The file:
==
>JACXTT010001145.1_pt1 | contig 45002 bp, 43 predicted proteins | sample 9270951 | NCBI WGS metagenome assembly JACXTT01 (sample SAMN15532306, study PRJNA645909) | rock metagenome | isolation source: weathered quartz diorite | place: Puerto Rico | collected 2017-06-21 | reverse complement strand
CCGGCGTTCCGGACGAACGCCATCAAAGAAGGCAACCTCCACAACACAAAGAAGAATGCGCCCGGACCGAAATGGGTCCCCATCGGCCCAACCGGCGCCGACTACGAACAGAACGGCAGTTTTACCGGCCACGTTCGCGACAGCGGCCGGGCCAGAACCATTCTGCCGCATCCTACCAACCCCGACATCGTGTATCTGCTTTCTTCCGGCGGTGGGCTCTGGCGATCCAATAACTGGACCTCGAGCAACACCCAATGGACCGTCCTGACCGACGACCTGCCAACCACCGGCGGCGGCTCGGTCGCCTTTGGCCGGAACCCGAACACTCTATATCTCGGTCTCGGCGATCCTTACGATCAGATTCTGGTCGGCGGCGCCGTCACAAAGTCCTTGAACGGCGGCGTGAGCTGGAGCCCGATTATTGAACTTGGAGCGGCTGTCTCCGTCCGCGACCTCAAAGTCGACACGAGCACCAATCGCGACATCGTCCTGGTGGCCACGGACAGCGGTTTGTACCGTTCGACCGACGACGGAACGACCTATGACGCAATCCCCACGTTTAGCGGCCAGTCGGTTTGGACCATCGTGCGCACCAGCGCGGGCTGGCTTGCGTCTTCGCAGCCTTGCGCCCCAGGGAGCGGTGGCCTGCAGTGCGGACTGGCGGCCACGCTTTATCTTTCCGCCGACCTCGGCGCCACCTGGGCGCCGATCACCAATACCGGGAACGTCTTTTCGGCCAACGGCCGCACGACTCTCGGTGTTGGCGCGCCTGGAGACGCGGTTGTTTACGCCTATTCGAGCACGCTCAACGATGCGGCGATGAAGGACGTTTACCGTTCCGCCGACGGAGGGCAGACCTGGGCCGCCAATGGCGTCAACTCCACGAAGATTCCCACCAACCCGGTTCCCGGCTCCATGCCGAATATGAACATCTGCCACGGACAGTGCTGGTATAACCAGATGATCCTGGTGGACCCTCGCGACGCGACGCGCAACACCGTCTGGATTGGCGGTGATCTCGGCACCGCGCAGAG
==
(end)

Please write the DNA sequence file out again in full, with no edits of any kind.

>JACXTT010001145.1_pt1 | contig 45002 bp, 43 predicted proteins | sample 9270951 | NCBI WGS metagenome assembly JACXTT01 (sample SAMN15532306, study PRJNA645909) | rock metagenome | isolation source: weathered quartz diorite | place: Puerto Rico | collected 2017-06-21 | reverse complement strand
CCGGCGTTCCGGACGAACGCCATCAAAGAAGGCAACCTCCACAACACAAAGAAGAATGCGCCCGGACCGAAATGGGTCCCCATCGGCCCAACCGGCGCCGACTACGAACAGAACGGCAGTTTTACCGGCCACGTTCGCGACAGCGGCCGGGCCAGAACCATTCTGCCGCATCCTACCAACCCCGACATCGTGTATCTGCTTTCTTCCGGCGGTGGGCTCTGGCGATCCAATAACTGGACCTCGAGCAACACCCAATGGACCGTCCTGACCGACGACCTGCCAACCACCGGCGGCGGCTCGGTCGCCTTTGGCCGGAACCCGAACACTCTATATCTCGGTCTCGGCGATCCTTACGATCAGATTCTGGTCGGCGGCGCCGTCACAAAGTCCTTGAACGGCGGCGTGAGCTGGAGCCCGATTATTGAACTTGGAGCGGCTGTCTCCGTCCGCGACCTCAAAGTCGACACGAGCACCAATCGCGACATCGTCCTGGTGGCCACGGACAGCGGTTTGTACCGTTCGACCGACGACGGAACGACCTATGACGCAATCCCCACGTTTAGCGGCCAGTCGGTTTGGACCATCGTGCGCACCAGCGCGGGCTGGCTTGCGTCTTCGCAGCCTTGCGCCCCAGGGAGCGGTGGCCTGCAGTGCGGACTGGCGGCCACGCTTTATCTTTCCGCCGACCTCGGCGCCACCTGGGCGCCGATCACCAATACCGGGAACGTCTTTTCGGCCAACGGCCGCACGACTCTCGGTGTTGGCGCGCCTGGAGACGCGGTTGTTTACGCCTATTCGAGCACGCTCAACGATGCGGCGATGAAGGACGTTTACCGTTCCGCCGACGGAGGGCAGACCTGGGCCGCCAATGGCGTCAACTCCACGAAGATTCCCACCAACCCGGTTCCCGGCTCCATGCCGAATATGAACATCTGCCACGGACAGTGCTGGTATAACCAGATGATCCTGGTGGACCCTCGCGACGCGACGCGCAACACCGTCTGGATTGGCGGTGATCTCGGCACCGCGCAGAG